• As the rate of appreciation in home values dramatically increased during the early years of the 21st century, many people began to believe that not only would home values not decline, but that they would also continue to rise indefinitely.
  • The models that investment firms used to structure mortgage-backed securities did not adequately account for the possibility that home prices could slide.
  • In 2008, the belief that home prices do not decline turned out to be incorrect; home prices began to slide in 2006 and by 2008, they had declined at rates not seen since the Great Depression.
  • As the decline in home prices accelerated, an increasing number of people found themselves struggling to make their monthly mortgage payments. This situation eventually led to higher levels of mortgage defaults.
  • Investors soon began to question whether financial institutions knew the true extent of the losses on their books. This uncertainty led to sharp declines in the stock prices of many financial firms, and a growing unwillingness to bid for risky assets.
  • Once investors began to avoid risk, liquidity started to freeze up, preventing corporations and other borrowers from accessing the credit markets.
  • During March 2008, Bear Stearns collapsed and was purchased by JPMorgan in a forced sale brokered by the Federal Reserve.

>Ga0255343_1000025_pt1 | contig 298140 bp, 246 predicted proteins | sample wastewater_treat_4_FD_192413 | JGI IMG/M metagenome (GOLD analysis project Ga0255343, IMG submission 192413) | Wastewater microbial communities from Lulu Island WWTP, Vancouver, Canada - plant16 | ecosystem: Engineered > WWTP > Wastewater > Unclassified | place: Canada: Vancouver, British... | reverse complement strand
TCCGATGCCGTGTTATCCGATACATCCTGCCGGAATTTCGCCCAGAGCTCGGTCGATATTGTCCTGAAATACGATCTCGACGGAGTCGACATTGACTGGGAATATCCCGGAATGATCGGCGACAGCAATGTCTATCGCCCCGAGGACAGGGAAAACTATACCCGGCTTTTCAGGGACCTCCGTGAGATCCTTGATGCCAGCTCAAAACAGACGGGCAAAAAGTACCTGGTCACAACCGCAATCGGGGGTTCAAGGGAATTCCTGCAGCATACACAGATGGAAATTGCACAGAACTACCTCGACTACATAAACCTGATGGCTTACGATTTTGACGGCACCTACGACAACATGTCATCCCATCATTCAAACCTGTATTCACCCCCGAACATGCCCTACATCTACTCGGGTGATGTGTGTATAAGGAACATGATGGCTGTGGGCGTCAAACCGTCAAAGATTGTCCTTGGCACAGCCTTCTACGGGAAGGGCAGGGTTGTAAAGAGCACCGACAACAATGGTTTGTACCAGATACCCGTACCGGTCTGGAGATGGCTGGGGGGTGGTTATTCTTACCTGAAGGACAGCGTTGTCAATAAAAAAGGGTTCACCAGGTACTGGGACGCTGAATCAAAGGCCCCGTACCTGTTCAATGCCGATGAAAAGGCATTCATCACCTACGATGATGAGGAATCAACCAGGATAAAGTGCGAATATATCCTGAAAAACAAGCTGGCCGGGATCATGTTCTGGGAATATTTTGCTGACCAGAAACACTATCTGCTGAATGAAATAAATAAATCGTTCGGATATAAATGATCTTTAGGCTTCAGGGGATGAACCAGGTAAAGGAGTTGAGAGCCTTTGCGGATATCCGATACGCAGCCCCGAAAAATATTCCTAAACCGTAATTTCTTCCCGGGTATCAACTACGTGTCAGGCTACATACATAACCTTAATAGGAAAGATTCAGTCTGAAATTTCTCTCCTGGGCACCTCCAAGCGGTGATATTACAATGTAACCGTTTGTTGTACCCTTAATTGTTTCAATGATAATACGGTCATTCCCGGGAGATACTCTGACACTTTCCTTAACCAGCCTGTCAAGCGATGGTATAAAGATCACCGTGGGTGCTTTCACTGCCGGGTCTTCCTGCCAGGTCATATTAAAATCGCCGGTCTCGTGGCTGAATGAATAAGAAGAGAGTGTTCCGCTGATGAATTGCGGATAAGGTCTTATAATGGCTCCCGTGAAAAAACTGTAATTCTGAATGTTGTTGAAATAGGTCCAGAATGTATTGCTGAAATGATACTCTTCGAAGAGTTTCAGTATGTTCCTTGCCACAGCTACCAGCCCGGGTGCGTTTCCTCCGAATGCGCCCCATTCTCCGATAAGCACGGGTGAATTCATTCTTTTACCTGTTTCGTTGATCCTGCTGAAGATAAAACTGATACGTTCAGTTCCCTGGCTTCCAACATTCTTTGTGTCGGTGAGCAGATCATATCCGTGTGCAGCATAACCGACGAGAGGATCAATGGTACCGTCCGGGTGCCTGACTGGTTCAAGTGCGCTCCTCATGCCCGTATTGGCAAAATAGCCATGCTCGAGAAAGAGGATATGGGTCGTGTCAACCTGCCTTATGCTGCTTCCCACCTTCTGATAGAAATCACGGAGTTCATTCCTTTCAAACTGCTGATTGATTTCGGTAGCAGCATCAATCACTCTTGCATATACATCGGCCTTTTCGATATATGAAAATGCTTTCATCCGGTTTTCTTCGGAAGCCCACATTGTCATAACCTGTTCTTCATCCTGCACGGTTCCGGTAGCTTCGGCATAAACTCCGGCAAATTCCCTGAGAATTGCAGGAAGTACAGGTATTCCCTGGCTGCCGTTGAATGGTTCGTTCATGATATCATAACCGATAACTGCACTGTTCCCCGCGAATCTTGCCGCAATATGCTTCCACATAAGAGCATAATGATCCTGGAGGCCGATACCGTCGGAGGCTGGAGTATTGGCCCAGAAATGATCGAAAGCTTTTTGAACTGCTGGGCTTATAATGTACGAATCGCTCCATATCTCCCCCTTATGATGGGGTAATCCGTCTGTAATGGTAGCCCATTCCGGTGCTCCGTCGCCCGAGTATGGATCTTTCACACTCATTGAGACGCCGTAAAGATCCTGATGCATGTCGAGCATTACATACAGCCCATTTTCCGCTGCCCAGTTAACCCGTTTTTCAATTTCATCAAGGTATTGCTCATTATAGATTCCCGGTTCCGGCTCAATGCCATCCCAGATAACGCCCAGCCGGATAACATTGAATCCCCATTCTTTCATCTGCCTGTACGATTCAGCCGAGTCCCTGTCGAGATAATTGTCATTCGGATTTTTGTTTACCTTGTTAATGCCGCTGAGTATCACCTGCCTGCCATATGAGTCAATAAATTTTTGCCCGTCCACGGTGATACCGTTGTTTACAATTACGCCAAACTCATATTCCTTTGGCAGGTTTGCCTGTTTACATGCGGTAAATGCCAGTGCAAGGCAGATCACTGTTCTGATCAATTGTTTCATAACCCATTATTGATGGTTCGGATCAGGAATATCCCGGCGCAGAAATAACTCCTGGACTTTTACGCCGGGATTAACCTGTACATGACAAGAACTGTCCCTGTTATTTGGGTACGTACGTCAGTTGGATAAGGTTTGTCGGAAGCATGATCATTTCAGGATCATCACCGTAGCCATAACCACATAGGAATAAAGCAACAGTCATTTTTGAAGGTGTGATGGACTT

• On September 7, 2008, the Federal Housing Finance Agency (FHFA,) in conjunction with the Treasury Department, placed Fannie Mae and Freddie Mac under federal conservatorship as part of a four-part plan to strengthen the housing agencies.
  • In September 2008, Lehman Brothers went bankrupt, Merrill Lynch was purchased by Bank of America and Goldman Sachs and Morgan Stanley became commercial banks in order to survive the crisis.
  • On September 25 Washington Mutual, the nation's largest thrift bank, was seized by the Federal Deposit Insurance Corporation (FDIC) and its assets were sold to JPMorgan in what was officially the nation's largest bank failure to date.
  • In times of crisis, central banks tend to lower interest rates in order to encourage borrowing and provide government guarantees on bank deposits to maintain confidence in the banking system.
  • The Fed lowered its key federal funds rate to provide additional liquidity to the financial system, expanded the range of collateral it would be willing to accept in return for loans, and provided direct lines of credit to a broader variety of financial institutions (previously only commercial banks could borrow directly from the Fed.)
  • In October 2008, the U.S. government approved the $700 billion Emergency Economic Stabilization Act of 2008 (the "bailout plan").
  • At its inception, the credit crisis was primarily reflected in the bond market, as investors there began to avoid risky assets in favor of ultra-safe U.S. Treasury securities.
  • To succeed at investing in a market downturn, investors must stick to a plan, stay on top of fundamentals and keep emotional responses to market volatility from clouding decisions.